Why Did the New Orleans Hornets Change Their Name To The New Orleans Pelicans?

on January 24 2013 1:15 PM
Anthony Davis Austin Rivers
Guard Austin Rivers and center Anthony Davis are seen as two cornerstone players as the New Orleans Hornets rebuild and become the Pelicans. Reuters

More than a decade removed from their relocation, the New Orleans Hornets will announce Thursday a name change that has been rumored for months.

Originally named after spending 14 years in Charlotte, the Hornets will become the Pelicans in the 2013-14 season, and are set to unveil a brand new logo to go along with it. The new insignia will also sport the new team colors of red, blue, and gold.

"Pelicans" won out after several other names were considered, like the Swamp Dogs, Rougarou, Bull Sharks, and Mosquitos.

At first the name change was panned as odd, but the large-water bird has a long history with the city and the state. The New Orleans Pelicans were originally a minor baseball team that was founded in 1887, while the state bird of Louisiana is the pelican.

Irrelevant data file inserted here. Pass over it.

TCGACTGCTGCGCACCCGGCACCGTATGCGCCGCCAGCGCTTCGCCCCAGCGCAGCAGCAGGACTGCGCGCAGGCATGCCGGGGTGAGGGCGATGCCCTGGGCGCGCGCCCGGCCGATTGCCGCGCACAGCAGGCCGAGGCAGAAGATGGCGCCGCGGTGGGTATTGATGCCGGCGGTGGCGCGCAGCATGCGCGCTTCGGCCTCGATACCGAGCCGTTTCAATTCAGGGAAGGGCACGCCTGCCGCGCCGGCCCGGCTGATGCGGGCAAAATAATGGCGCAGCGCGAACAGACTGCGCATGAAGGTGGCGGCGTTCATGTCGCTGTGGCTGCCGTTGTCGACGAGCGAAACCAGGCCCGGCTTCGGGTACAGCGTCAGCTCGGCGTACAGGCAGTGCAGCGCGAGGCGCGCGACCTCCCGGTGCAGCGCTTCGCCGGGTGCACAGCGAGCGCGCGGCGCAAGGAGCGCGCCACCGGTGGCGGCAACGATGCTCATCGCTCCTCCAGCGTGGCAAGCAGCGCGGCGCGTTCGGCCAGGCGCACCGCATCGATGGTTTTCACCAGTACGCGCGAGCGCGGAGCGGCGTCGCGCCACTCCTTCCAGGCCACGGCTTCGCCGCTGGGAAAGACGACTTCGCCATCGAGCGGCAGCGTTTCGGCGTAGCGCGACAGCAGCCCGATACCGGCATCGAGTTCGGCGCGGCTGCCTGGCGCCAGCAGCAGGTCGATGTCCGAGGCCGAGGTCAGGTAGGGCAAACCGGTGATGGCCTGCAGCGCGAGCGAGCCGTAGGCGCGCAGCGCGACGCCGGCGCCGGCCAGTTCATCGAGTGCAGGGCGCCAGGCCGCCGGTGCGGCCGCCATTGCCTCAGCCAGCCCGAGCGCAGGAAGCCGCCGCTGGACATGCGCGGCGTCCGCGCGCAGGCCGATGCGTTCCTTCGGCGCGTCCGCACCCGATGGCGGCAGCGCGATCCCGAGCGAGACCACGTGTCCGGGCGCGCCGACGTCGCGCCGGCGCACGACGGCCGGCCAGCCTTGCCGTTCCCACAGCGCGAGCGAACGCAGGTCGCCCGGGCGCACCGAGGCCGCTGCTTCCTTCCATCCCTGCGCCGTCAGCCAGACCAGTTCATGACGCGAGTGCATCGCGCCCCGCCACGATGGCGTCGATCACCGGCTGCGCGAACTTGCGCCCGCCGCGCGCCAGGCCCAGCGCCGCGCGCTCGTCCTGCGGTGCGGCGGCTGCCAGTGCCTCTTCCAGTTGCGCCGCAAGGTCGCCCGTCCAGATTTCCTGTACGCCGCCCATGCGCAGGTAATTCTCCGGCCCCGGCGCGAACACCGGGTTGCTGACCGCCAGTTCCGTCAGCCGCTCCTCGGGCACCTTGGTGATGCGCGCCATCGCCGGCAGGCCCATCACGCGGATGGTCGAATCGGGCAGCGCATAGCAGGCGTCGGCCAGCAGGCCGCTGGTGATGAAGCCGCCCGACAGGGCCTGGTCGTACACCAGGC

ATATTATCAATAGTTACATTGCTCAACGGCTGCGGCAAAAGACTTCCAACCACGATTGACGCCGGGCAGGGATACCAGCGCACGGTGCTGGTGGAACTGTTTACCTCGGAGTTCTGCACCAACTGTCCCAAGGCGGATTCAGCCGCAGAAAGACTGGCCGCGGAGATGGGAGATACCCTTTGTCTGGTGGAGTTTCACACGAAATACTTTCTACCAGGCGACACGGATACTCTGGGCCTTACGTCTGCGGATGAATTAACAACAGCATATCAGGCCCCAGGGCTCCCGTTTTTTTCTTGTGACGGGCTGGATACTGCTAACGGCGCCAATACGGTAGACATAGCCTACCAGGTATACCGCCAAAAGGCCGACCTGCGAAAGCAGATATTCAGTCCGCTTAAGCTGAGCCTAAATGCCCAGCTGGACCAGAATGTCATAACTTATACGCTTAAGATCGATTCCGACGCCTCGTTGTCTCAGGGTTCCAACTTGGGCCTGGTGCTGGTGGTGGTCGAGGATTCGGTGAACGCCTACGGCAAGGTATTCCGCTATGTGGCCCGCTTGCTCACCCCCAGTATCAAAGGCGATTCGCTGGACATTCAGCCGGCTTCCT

The name change comes on the heels of new owner Tom Benson officially taking over the club this season.

The Hornets, cash strapped and rumored to be in line for another relocation, were technically owned by the NBA for most of last season before Benson stepped in to keep the team in New Orleans. Benson also owns the New Orleans Saints.

Now the club can start fresh, especially with the No. 1 pick in last year’s draft Anthony Davis, a seven-foot center with immense talent on both ends of the floor. Much heralded out of Kentucky, Davis is seen as a franchise player, and the young star, along with a brand new marketing campaign, could energize an otherwise lethargic New Orleans fan base.

Currently tied for last place in the Western Conference with a 14-28 record, the Hornets could also use the change to turn a corner in an otherwise disappointing season.

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